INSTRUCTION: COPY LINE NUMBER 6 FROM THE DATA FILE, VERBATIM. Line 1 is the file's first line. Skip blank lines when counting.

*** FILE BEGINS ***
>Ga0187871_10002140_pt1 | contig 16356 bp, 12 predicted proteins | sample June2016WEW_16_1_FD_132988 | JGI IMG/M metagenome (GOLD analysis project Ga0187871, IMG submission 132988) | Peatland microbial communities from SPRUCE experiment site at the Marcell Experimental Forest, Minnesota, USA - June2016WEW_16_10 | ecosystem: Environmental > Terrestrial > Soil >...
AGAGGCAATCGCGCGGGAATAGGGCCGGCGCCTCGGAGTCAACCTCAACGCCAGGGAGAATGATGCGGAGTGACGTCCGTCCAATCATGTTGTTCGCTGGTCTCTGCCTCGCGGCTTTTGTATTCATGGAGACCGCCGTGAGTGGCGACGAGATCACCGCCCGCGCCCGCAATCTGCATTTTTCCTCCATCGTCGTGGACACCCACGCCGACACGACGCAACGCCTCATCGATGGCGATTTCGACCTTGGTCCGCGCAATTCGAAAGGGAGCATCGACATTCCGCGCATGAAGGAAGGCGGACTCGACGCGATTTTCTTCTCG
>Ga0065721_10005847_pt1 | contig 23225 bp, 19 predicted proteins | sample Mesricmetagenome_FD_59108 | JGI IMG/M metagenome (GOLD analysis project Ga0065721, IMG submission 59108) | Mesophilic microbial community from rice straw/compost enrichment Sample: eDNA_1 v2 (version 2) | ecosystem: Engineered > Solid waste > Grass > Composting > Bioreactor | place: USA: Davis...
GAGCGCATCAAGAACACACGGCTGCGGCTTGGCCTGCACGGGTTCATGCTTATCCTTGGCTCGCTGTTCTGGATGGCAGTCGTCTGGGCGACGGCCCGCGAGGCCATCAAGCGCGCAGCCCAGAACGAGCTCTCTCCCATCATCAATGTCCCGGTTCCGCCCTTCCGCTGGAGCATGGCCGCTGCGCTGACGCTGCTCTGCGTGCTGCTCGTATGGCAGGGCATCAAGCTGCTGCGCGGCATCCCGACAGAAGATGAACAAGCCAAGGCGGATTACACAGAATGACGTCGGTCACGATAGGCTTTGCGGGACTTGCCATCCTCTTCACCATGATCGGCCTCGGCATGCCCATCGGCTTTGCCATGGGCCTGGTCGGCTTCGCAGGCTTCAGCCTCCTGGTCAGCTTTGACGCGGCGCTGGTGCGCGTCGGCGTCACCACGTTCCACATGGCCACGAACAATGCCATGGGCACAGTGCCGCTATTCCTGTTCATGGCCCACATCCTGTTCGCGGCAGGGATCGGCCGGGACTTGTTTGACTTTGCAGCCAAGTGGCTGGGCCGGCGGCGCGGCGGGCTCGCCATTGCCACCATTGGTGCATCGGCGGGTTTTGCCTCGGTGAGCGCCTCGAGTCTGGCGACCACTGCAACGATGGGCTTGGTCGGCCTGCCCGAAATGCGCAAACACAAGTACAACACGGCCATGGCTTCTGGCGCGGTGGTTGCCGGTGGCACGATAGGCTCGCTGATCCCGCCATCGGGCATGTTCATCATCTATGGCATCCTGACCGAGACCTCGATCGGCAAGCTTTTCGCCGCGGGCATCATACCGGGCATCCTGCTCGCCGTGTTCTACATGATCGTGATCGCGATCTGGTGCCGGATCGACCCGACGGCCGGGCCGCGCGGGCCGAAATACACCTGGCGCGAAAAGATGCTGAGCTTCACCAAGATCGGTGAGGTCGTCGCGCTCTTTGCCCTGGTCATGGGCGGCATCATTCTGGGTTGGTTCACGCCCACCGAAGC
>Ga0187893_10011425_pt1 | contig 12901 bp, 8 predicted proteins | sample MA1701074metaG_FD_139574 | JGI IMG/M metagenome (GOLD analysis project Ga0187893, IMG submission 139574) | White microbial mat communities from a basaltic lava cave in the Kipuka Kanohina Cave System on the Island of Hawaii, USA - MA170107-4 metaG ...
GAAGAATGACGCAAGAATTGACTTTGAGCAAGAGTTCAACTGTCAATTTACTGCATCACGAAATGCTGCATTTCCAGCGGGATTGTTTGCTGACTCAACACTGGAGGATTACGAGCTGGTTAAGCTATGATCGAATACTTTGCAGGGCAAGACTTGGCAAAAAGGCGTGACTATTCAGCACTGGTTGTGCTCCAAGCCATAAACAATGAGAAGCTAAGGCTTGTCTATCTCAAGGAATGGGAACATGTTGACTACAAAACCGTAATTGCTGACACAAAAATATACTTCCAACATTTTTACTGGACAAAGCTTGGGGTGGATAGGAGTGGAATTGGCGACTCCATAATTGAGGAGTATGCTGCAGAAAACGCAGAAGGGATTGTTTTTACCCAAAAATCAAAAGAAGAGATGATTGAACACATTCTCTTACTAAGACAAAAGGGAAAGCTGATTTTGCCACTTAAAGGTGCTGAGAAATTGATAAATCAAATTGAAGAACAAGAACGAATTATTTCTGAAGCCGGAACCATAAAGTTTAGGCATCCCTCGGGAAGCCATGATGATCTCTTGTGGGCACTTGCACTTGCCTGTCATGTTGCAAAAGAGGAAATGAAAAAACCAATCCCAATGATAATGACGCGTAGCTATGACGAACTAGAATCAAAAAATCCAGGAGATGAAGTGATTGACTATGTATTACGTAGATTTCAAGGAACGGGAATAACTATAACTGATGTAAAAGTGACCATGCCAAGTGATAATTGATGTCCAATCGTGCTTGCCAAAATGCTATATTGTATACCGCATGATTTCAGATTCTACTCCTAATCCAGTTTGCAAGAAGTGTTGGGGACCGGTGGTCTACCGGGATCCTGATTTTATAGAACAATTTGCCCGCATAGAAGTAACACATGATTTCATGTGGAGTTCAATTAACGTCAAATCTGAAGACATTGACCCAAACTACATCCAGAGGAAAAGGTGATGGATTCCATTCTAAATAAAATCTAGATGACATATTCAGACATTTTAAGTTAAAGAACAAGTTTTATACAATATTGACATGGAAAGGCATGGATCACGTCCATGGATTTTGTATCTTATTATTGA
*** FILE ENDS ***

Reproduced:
GAAGAATGACGCAAGAATTGACTTTGAGCAAGAGTTCAACTGTCAATTTACTGCATCACGAAATGCTGCATTTCCAGCGGGATTGTTTGCTGACTCAACACTGGAGGATTACGAGCTGGTTAAGCTATGATCGAATACTTTGCAGGGCAAGACTTGGCAAAAAGGCGTGACTATTCAGCACTGGTTGTGCTCCAAGCCATAAACAATGAGAAGCTAAGGCTTGTCTATCTCAAGGAATGGGAACATGTTGACTACAAAACCGTAATTGCTGACACAAAAATATACTTCCAACATTTTTACTGGACAAAGCTTGGGGTGGATAGGAGTGGAATTGGCGACTCCATAATTGAGGAGTATGCTGCAGAAAACGCAGAAGGGATTGTTTTTACCCAAAAATCAAAAGAAGAGATGATTGAACACATTCTCTTACTAAGACAAAAGGGAAAGCTGATTTTGCCACTTAAAGGTGCTGAGAAATTGATAAATCAAATTGAAGAACAAGAACGAATTATTTCTGAAGCCGGAACCATAAAGTTTAGGCATCCCTCGGGAAGCCATGATGATCTCTTGTGGGCACTTGCACTTGCCTGTCATGTTGCAAAAGAGGAAATGAAAAAACCAATCCCAATGATAATGACGCGTAGCTATGACGAACTAGAATCAAAAAATCCAGGAGATGAAGTGATTGACTATGTATTACGTAGATTTCAAGGAACGGGAATAACTATAACTGATGTAAAAGTGACCATGCCAAGTGATAATTGATGTCCAATCGTGCTTGCCAAAATGCTATATTGTATACCGCATGATTTCAGATTCTACTCCTAATCCAGTTTGCAAGAAGTGTTGGGGACCGGTGGTCTACCGGGATCCTGATTTTATAGAACAATTTGCCCGCATAGAAGTAACACATGATTTCATGTGGAGTTCAATTAACGTCAAATCTGAAGACATTGACCCAAACTACATCCAGAGGAAAAGGTGATGGATTCCATTCTAAATAAAATCTAGATGACATATTCAGACATTTTAAGTTAAAGAACAAGTTTTATACAATATTGACATGGAAAGGCATGGATCACGTCCATGGATTTTGTATCTTATTATTGA